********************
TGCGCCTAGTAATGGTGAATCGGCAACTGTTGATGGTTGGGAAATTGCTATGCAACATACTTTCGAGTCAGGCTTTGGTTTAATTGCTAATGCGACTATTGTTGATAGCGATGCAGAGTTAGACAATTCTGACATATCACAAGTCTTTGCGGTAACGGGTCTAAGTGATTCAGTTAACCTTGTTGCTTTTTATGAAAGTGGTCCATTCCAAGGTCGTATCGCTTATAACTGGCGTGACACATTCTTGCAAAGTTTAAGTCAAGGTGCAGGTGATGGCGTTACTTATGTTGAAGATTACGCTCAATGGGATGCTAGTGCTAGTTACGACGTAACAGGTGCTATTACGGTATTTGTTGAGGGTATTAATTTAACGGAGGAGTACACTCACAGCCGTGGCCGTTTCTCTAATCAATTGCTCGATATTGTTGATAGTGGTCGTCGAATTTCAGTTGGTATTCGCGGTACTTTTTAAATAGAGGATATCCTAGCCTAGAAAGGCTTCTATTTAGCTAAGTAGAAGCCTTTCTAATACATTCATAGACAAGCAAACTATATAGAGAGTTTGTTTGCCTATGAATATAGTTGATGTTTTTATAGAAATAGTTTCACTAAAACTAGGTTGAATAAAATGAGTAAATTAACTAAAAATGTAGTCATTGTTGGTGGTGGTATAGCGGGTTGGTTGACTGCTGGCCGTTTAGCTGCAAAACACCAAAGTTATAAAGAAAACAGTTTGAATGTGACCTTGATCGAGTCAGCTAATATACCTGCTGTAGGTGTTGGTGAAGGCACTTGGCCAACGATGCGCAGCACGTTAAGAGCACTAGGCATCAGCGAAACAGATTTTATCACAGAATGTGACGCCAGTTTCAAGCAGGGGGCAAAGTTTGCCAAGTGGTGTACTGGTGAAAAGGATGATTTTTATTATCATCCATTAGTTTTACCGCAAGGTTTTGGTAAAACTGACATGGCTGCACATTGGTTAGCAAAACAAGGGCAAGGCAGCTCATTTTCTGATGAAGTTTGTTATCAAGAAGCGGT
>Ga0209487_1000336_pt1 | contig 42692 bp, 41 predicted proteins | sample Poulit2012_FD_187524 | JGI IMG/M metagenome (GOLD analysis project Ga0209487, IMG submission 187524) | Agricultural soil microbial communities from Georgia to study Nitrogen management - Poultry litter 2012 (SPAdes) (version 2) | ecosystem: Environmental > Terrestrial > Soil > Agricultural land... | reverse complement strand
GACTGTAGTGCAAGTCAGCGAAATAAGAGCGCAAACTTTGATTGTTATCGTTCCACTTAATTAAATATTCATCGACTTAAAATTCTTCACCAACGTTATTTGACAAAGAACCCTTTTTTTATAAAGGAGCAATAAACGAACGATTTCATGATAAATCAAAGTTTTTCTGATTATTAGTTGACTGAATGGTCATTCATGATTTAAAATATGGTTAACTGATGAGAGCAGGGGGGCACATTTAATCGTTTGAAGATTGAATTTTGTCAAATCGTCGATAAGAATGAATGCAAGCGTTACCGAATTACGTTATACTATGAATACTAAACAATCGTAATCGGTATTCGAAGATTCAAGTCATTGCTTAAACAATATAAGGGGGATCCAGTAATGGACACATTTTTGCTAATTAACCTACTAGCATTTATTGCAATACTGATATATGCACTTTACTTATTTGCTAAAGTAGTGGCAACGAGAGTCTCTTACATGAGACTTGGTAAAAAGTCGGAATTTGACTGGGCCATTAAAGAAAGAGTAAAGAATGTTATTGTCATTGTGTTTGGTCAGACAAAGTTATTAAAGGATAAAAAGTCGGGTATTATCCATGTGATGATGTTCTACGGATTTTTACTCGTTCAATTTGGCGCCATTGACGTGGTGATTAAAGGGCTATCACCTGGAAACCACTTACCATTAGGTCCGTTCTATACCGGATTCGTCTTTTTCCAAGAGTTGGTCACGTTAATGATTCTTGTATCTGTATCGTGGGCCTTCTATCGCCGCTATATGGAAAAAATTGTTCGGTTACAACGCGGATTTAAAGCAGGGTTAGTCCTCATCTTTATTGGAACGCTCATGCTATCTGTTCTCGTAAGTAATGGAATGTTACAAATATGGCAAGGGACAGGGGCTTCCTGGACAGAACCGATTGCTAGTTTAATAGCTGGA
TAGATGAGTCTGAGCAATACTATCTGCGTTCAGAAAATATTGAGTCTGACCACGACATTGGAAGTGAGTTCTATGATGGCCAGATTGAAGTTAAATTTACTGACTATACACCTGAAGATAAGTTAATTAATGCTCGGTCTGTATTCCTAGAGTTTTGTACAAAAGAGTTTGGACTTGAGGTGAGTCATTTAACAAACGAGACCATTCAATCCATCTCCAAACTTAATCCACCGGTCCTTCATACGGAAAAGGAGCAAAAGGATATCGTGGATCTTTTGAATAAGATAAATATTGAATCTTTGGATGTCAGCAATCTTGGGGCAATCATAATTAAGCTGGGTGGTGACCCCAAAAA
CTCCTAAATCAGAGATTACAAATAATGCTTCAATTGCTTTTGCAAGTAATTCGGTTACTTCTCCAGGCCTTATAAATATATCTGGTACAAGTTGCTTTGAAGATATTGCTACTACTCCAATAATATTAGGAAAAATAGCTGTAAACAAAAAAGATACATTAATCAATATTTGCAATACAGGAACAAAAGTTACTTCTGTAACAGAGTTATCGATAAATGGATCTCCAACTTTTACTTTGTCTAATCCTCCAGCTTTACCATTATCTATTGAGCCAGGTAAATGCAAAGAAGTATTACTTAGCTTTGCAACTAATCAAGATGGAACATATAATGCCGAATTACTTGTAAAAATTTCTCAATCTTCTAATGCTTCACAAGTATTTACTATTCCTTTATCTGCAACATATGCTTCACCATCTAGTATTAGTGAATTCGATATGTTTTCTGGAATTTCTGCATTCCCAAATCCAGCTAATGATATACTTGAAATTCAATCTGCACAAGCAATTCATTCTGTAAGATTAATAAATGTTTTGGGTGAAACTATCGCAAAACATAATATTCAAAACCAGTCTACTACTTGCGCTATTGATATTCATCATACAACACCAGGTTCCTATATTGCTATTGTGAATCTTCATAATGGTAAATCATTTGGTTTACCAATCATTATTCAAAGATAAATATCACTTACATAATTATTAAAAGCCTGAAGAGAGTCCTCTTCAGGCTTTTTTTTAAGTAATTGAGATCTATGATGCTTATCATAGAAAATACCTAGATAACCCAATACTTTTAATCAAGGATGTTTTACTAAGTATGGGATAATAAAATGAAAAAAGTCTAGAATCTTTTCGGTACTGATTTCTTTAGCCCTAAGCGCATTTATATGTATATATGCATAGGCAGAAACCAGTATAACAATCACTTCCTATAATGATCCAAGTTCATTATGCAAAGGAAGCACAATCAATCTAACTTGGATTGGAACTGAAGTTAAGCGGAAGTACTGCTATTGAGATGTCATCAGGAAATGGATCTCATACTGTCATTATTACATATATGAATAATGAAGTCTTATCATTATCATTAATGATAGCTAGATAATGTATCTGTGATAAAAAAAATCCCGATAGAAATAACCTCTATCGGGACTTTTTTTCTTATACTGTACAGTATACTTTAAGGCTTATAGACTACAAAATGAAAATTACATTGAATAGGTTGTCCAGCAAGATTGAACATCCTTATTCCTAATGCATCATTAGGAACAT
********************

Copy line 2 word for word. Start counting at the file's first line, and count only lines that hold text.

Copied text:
>Ga0209487_1000336_pt1 | contig 42692 bp, 41 predicted proteins | sample Poulit2012_FD_187524 | JGI IMG/M metagenome (GOLD analysis project Ga0209487, IMG submission 187524) | Agricultural soil microbial communities from Georgia to study Nitrogen management - Poultry litter 2012 (SPAdes) (version 2) | ecosystem: Environmental > Terrestrial > Soil > Agricultural land... | reverse complement strand